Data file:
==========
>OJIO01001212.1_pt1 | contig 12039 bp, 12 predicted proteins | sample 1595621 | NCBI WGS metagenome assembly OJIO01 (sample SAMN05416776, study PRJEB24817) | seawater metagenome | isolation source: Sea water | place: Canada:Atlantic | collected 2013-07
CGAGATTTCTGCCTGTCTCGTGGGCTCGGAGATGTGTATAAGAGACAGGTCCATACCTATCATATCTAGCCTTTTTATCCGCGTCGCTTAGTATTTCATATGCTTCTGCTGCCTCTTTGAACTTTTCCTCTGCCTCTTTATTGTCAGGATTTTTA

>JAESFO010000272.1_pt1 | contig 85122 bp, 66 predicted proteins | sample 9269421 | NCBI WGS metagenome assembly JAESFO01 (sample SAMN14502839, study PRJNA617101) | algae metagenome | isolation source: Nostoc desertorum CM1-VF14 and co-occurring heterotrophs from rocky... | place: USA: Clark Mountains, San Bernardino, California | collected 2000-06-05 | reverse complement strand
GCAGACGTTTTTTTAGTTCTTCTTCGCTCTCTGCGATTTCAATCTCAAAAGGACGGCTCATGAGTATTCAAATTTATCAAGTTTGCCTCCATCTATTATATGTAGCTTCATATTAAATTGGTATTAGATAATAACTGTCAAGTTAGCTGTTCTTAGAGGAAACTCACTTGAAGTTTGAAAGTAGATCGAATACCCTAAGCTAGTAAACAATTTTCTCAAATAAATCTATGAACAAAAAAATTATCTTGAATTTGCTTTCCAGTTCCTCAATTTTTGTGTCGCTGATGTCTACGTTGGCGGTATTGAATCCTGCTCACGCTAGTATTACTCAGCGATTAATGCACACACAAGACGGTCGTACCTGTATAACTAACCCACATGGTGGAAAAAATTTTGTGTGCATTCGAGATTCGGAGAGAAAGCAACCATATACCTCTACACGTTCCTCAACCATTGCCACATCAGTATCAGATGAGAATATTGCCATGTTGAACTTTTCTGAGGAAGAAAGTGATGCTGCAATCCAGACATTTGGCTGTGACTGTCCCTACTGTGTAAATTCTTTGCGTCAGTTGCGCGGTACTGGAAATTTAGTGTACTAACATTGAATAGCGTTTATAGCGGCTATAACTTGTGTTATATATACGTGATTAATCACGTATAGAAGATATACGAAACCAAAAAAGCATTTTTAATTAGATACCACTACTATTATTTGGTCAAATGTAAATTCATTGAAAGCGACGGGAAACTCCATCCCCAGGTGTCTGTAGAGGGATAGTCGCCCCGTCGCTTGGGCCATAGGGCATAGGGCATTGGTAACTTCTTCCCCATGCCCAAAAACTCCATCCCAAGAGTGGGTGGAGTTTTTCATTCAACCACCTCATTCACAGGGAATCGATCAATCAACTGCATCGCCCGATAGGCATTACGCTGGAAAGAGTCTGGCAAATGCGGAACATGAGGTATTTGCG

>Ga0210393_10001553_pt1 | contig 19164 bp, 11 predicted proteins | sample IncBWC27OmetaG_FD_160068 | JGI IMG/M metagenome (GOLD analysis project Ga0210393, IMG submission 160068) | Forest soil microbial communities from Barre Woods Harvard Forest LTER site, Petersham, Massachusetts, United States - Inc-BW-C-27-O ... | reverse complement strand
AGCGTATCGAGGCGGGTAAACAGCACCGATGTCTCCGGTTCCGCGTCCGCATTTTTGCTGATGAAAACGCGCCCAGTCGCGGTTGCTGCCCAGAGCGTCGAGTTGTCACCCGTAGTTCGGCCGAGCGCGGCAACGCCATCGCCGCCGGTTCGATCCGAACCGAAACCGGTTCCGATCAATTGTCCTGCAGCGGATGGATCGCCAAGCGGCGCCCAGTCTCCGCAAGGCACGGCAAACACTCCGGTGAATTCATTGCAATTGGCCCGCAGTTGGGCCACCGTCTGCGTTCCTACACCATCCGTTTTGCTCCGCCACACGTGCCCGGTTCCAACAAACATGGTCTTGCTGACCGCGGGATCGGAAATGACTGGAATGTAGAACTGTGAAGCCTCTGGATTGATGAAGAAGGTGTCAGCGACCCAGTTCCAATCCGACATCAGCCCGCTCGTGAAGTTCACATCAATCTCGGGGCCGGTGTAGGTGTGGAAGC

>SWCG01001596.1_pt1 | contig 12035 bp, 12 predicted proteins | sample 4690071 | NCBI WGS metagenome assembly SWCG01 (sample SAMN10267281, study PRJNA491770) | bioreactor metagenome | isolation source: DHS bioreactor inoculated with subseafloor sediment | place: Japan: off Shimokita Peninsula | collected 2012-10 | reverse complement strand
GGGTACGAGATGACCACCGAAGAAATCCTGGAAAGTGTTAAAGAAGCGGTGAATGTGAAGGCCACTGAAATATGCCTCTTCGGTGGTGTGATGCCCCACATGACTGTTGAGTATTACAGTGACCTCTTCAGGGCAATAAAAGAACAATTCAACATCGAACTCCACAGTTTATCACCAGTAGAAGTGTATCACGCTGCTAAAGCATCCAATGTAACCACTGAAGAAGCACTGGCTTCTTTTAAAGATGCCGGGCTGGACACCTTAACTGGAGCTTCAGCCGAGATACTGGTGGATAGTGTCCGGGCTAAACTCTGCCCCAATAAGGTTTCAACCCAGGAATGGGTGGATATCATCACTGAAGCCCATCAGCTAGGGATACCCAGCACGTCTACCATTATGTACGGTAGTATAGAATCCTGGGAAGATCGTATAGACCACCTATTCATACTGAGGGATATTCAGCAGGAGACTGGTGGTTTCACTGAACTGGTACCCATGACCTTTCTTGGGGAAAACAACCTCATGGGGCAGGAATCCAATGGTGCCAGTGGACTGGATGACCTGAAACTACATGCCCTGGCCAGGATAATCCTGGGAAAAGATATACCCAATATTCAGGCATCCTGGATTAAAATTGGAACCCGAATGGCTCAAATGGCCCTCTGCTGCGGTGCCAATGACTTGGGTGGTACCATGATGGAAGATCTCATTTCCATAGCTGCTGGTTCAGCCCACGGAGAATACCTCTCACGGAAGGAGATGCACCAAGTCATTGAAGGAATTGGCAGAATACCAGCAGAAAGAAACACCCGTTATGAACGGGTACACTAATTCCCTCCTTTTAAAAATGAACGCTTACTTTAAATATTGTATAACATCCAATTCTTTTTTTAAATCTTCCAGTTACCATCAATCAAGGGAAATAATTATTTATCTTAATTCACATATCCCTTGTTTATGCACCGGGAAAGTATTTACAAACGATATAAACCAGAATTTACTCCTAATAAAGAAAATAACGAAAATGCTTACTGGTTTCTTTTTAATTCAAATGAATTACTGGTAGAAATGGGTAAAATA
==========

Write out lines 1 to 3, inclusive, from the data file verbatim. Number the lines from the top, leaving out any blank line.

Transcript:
>OJIO01001212.1_pt1 | contig 12039 bp, 12 predicted proteins | sample 1595621 | NCBI WGS metagenome assembly OJIO01 (sample SAMN05416776, study PRJEB24817) | seawater metagenome | isolation source: Sea water | place: Canada:Atlantic | collected 2013-07
CGAGATTTCTGCCTGTCTCGTGGGCTCGGAGATGTGTATAAGAGACAGGTCCATACCTATCATATCTAGCCTTTTTATCCGCGTCGCTTAGTATTTCATATGCTTCTGCTGCCTCTTTGAACTTTTCCTCTGCCTCTTTATTGTCAGGATTTTTA

>JAESFO010000272.1_pt1 | contig 85122 bp, 66 predicted proteins | sample 9269421 | NCBI WGS metagenome assembly JAESFO01 (sample SAMN14502839, study PRJNA617101) | algae metagenome | isolation source: Nostoc desertorum CM1-VF14 and co-occurring heterotrophs from rocky... | place: USA: Clark Mountains, San Bernardino, California | collected 2000-06-05 | reverse complement strand